On December 6, 2019 IDLO teamed up with the School of Law and Social Sciences of the University of Internal Affairs of Mongolia to organize a prize debating competition where more than 300 students came together to compete in teams presenting arguments around common misconceptions about gender-based violence (GBV).
“As the project's first attempt to host a debate at the Law Enforcement University, we had no idea what to expect,” said Tara Neal, IDLO’s Country Manager in Mongolia. “Much to our delight, 12 teams of three persons each competed in front of an audience of some 300 students training to be police, lawyers and emergency services personnel. Students debated a number of topics related to GBV and expressed an interest in future project activities.”
All twelve teams fought hard and competition was intense, with just two points dividing the top three teams, but in the end the first prize went to the team arguing on the topic “Workplace sexual harassment is the most severe form of GBV”.
The debating competition represented the first event of its kind organized at the University of Internal Affairs, and the University has announced plans to include course credits in gender studies starting in 2020.
Tara Neal, IDLO Country Manager in Mongolia (left), with student winners of the debating competition
“GBV is one of the most widespread human rights violations in the world as well as in Mongolia. This debate competition provided us systematic and integrated understanding on what is gender, gender equality, GBV and its causes. I liked the event, and I’m planning to take part as speaker next year,” commented one of the students taking part in the competition.
IDLO has been working in Mongolia since May 2019 to strengthen the response to GBV through a multi-year program supported by the Government of Canada (Global Affairs Canada) that aims to empower victims of domestic violence to access justice, claim their rights and play an active role in advocating against domestic violence crimes.
Despite government efforts to tackle the problem, including passing a new law on Combating Domestic Violence in 2017, violence against women in Mongolia, in particular domestic violence, remains alarmingly high. According to a nationwide survey carried out in 2017 by the United Nations Population Fund, domestic violence affects nearly 60 per cent of Mongolian women who are married or in an intimate relationship.
Raising awareness about violence against women and how it needs to be combated in all its forms – be it physical, sexual, emotional or economic violence – is an important part of the challenge. The 2017 UNFPA study also found that one in four women in Mongolia, regardless of social and economic status, agreed that a husband is justified in beating his wife if she is unfaithful.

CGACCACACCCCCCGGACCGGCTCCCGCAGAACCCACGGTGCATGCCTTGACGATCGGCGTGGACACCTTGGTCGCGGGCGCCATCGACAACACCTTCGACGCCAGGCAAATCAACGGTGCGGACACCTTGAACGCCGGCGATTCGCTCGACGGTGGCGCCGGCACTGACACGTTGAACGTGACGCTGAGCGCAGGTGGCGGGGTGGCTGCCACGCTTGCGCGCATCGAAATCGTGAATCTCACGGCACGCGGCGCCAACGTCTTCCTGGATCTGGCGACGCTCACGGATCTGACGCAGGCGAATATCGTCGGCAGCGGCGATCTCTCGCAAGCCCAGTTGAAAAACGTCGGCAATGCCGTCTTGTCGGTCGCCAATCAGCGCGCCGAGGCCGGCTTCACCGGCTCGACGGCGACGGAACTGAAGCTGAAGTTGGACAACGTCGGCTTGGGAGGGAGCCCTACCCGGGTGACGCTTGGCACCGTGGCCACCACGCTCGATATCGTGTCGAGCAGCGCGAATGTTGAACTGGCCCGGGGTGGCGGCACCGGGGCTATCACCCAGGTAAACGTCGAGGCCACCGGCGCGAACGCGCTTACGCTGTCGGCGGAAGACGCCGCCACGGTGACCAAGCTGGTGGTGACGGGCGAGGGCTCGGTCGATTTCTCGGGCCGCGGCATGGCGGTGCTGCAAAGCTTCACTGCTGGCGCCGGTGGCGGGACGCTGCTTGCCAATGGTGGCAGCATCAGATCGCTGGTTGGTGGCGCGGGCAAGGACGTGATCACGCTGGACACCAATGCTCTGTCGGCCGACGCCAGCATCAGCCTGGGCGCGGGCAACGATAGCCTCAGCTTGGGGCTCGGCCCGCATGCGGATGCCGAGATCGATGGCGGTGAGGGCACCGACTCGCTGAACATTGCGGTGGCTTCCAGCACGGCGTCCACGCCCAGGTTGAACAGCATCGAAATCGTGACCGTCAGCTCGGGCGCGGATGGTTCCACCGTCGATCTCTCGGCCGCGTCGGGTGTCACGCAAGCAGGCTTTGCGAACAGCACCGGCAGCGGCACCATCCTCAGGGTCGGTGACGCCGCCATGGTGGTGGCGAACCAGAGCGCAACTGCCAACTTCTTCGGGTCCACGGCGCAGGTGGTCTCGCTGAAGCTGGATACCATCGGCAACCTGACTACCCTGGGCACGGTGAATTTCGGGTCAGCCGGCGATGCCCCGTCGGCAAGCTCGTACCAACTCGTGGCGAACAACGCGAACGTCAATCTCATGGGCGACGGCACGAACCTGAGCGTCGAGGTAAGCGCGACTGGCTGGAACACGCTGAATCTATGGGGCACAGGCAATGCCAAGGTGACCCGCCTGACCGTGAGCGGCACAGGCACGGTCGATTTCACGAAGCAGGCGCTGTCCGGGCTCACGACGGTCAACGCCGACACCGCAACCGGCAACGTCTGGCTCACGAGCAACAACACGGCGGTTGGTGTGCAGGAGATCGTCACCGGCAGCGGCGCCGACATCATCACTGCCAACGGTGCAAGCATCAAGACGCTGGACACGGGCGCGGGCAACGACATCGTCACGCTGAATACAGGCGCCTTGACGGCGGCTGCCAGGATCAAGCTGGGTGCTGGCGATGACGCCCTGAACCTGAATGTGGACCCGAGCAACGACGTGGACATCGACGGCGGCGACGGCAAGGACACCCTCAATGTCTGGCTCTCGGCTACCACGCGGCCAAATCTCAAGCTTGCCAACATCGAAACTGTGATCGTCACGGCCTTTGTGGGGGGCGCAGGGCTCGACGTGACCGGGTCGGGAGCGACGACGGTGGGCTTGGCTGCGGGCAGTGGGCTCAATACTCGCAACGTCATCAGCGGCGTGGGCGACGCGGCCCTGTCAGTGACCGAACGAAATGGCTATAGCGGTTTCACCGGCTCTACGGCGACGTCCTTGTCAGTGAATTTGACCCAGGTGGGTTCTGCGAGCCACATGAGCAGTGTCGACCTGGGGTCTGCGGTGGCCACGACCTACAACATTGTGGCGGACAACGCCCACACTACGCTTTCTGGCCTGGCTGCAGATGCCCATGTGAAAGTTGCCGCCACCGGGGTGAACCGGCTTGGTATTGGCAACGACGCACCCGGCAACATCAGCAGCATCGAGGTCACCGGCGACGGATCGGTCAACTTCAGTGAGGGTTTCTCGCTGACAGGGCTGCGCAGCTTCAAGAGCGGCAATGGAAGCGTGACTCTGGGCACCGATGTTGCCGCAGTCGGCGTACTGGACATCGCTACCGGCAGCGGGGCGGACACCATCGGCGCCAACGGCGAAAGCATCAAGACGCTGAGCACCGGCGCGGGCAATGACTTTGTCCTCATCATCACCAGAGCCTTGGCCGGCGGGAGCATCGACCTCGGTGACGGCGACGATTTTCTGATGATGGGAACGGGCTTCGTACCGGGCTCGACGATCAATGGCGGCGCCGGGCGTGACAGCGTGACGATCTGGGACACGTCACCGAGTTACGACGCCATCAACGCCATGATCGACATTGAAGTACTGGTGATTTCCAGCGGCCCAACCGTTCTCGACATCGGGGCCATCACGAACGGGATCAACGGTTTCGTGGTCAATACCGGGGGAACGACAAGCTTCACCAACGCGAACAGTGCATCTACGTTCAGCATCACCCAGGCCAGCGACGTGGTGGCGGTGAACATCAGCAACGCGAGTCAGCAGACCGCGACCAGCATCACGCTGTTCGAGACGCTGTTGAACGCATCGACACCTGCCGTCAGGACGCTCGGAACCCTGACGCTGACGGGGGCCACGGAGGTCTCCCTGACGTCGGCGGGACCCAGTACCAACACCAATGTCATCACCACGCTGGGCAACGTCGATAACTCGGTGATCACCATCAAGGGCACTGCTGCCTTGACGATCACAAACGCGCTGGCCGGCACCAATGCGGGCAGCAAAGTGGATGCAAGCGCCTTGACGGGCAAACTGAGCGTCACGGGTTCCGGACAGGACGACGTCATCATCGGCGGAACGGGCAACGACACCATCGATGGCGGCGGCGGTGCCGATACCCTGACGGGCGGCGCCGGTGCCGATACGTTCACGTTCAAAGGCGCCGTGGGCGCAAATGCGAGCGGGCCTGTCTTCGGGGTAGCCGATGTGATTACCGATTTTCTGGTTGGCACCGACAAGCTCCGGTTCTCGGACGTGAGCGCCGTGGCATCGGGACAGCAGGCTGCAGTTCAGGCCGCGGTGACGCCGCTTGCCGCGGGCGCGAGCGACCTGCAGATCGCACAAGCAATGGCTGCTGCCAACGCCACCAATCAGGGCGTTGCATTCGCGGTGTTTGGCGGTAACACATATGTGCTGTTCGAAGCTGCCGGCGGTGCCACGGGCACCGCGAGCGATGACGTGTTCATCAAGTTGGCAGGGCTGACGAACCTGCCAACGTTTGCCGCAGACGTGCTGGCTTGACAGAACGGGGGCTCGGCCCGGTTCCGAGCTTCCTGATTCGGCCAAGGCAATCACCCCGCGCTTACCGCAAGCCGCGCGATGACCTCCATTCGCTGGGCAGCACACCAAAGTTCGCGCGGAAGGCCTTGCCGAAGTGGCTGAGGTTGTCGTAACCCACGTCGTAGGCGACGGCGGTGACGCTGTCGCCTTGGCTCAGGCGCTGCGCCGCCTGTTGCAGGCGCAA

Working with civil society
A major component of IDLO’s Canadian-funded program is focused on strengthening the capacities of civil society organizations (CSOs) – currently the main providers of legal aid to victims of domestic violence in Mongolia – to enable them to provide quality primary advice and professional legal assistance to survivors of domestic violence.
In September 2019, IDLO brought together some 62 participants representing 47 CSOs from the capital Ulaanbaatar and 19 of the country’s 21 aimags (or provinces) for a four-day training delivered by national experts on law and GBV using interactive techniques and victim-centered approaches.
“After completing this workshop, I feel confident that I can provide better primary advice in domestic violence cases. We have two lawyers in our office and now I don’t have to wait for them when there is a crowd of clients seeking assistance from us,” commented Lkhagvasuren Tseepilmaa, a psychologist working at the ‘Setgeliin Goyol Psychological Counselling Center’ in Zavkhan province.
The workshop also marked the creation of a CSO forum which will be maintained throughout the project as a means of sharing best practices and referral resources.
Another participant, Ganbayar Uranchimeg, who works as Legal Advisor for the ‘Lantuun Dohio’ civil society organization in Ulaanbaatar remarked after the event: “Lantuun Dohio works in human trafficking, child protection and domestic violence activities in prevention and raising public awareness. Thanks to this workshop, I gained knowledge in legislation, multidisciplinary team operation and referral services that is helpful for my daily work.”
A second meeting of the civil society forum was held in December 2019 in Ulaanbaatar to build on the success of the first meeting and provide a platform for sharing successes and challenges, as well as collecting data on GBV cases from the past quarter. Representatives from a wide range of CSOs and provinces met to discuss various topics, including training paralegals on domestic violence cases and international best practices of domestic violence case referral.
“The energy and enthusiasm of our civil society participants from across Mongolia is always remarkable. Today's forum proved to be another successful event with participants engaging in creative discussions about joining forces in rural areas to promote legal awareness about GBV and provide increased services to victims”, remarked Tara Neal, IDLO’s Country Manager, after the event.
The December forum also provided guidance to CSOs on how to apply for small grants in support of the project’s public legal awareness campaign, currently being developed by IDLO in collaboration with a working group led by IDLO and involving representatives from the relevant government agencies. The awareness campaign is due to be launched nationwide in January 2020 across all main media channels in Mongolia including television, radio, print and social media.